Just Announced: Philippians Sermon Series

Summary: Sermon 4 in a study in Colossians

“For He rescued us from the domain of darkness, and transferred us to the kingdom of His beloved Son, in whom we have redemption, the forgiveness of sins. He is the image of the invisible God, the firstborn of all creation.”

Every Zorro or Robin Hood movie I’ve ever seen, and I think I’ve seen them all, contains at least one scene where a victim of the villain’s tyranny is either standing on a scaffold, rope around neck and about to be hanged, or about to have his or her head cut off, or about to be shot by a firing squad, and at the penultimate moment the hero swoops in, swinging on a rope or riding a horse or dropping from a nearby rooftop and literally plucks the poor victim from danger, removing him or her to a place of safety.

If the Greek terminology of Colossians 1:13 is understood, it is that sort of picture that will come to the mind of the hearer. God the Father, at the penultimate moment, symbolically speaking, swooped in and plucked us from the power of the dark one.

Of course, my analogy is far from perfect. In truth we were not innocent victims at all, and the word that is translated ‘power’ in some translations and ‘dominion’ in the NASB denotes authority, freedom to act, jurisdiction. In other words, the devil had a legitimate claim to us due to our rebellion against God.

So God the Father did not steal us from the grasp of the bad guy, we had to be redeemed; purchased back. Today we’re going to talk about the Hero who did that.


Now the first thing I want you to see here is that although Paul mentions giving thanks to the Father and in verse 13 says, ‘For He delivered us…”, that is not meant to say that the Father worked alone in all this.

That would be an impossibility. The triune God was significantly at work in the plan of salvation. The Father ordained it, the Son carried out the work and the Holy Spirit applies it to men.

Paul understood that, certainly. After all, he is the one who taught it to us. He gives thanks specifically to the Father here because it was Christ who purchased our access to the Father’s Throne and it is the Comforter given us Who has brought us life from above so that we might approach that Throne and receive mercy and find grace to help in time of need (Heb 4:16).

He also specifically mentions the Father at this point because it was God the Father who, through the atoning work of the cross, declares the one who responds to His call through faith to be justified and places the believer, as Paul says here, into the Kingdom of His beloved Son.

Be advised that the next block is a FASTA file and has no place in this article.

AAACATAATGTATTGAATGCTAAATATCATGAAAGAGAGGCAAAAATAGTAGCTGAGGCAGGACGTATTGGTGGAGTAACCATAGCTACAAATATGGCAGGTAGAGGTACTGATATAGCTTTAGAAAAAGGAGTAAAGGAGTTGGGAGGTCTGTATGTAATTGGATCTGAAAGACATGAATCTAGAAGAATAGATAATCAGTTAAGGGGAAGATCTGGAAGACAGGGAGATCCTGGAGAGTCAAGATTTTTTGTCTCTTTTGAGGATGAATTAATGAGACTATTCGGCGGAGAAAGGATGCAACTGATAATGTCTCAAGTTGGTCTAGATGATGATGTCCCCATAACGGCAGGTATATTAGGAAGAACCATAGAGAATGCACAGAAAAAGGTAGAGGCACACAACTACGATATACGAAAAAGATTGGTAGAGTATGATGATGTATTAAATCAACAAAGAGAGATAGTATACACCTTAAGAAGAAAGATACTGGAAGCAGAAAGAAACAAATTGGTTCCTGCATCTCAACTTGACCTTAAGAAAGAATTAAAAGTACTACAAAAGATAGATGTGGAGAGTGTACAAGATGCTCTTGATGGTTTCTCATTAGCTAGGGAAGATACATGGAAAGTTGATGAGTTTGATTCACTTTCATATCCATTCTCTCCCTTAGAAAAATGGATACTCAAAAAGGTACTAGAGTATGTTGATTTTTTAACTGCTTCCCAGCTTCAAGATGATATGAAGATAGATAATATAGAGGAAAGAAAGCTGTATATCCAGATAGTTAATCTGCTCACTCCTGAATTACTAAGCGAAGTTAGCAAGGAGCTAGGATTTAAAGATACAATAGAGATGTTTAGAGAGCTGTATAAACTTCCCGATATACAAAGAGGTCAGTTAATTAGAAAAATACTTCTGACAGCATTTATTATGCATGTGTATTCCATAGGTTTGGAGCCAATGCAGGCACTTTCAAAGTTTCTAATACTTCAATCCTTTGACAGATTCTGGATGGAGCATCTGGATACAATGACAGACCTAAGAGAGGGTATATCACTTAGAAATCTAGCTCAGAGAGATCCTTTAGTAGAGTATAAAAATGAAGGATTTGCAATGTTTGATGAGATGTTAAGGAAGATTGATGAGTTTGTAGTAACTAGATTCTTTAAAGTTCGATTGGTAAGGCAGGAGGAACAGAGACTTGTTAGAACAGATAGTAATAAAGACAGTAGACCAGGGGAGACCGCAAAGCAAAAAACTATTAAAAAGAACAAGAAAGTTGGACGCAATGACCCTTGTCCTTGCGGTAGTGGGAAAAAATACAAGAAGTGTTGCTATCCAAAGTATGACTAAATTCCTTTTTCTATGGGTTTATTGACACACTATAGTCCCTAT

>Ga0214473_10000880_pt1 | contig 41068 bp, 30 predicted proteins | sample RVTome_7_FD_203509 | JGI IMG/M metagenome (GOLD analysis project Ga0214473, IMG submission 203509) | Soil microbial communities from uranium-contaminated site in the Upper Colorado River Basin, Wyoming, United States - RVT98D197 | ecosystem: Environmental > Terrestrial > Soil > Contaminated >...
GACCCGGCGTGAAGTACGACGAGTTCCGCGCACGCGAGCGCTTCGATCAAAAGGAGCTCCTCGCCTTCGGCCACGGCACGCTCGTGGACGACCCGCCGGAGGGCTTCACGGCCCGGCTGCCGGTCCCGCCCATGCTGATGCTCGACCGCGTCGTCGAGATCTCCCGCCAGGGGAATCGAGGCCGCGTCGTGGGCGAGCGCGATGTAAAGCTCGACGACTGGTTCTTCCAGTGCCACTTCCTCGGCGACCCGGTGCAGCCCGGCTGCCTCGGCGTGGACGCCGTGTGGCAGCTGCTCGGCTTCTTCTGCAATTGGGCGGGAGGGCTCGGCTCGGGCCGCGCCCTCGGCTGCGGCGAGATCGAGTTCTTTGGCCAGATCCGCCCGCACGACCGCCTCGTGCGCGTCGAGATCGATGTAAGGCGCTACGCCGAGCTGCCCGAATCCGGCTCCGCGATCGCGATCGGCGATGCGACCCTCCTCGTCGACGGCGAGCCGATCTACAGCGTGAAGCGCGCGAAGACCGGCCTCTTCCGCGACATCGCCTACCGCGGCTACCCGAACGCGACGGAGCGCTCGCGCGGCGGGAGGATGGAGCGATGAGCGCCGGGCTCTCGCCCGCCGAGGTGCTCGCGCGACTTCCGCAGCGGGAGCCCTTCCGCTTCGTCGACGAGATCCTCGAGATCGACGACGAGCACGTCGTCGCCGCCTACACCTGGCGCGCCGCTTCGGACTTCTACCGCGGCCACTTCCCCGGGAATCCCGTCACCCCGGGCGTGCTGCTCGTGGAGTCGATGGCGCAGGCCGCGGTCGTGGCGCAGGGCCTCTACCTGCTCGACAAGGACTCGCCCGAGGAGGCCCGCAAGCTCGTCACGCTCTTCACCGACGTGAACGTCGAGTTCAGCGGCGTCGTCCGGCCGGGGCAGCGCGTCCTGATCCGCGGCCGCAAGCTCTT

He could have just said, ‘…the Kingdom of His Son”, couldn’t he? He might even have said ‘The Kingdom of Heaven’ or ‘The Kingdom of Christ’. Any of those terms would have been correct and Biblical.

But he said ‘beloved Son’, and there is plenty of Scripture evidence to back up the claim that the Father loves the Son. It almost sounds silly to say that. Aren’t they one? From eternity to eternity has there not been the perfect unity of the Trinity? Yes, that is Christian theology. But I wonder how often people think deliberately about the love the Persons of the Godhead share.

It certainly is a love that transcends our understanding. As Paul says in 1 Corinthians 13, now we see as though looking at a dim reflection in a mirror. We can only understand in part… a very small part… because that love is extended to us as His chosen ones.

And I just talked about this recently so I’ll be briefer here, but John tells us that God is love, and since love must have an object, and since we know that before time and before Creation there was only God, then saying that God is love actually supports the doctrine of the Trinity.

Of the Son, the Father says that He is pleasing, that He is loved, that He is to be attended to with the creature’s undivided attention. Let’s read three passages, all from Matthew’s gospel


“…and behold, a voice out of the heavens said, “This is My beloved Son, in whom I am well-pleased.” (That was at the baptism of Jesus)


“Behold, My Servant whom I have chosen; My Beloved in whom My soul is well-pleased; I will put My Spirit upon Him, And He shall proclaim justice to the Gentiles.” (There Matthew was identifying Jesus as the fulfillment of Isaiah’s words in Isaiah 42)


“While he was still speaking, a bright cloud overshadowed them, and behold, a voice out of the cloud said, “This is My beloved Son, with whom I am well-pleased; listen to Him!” (You should recognize those words from the account of the Mount of Transfiguration)

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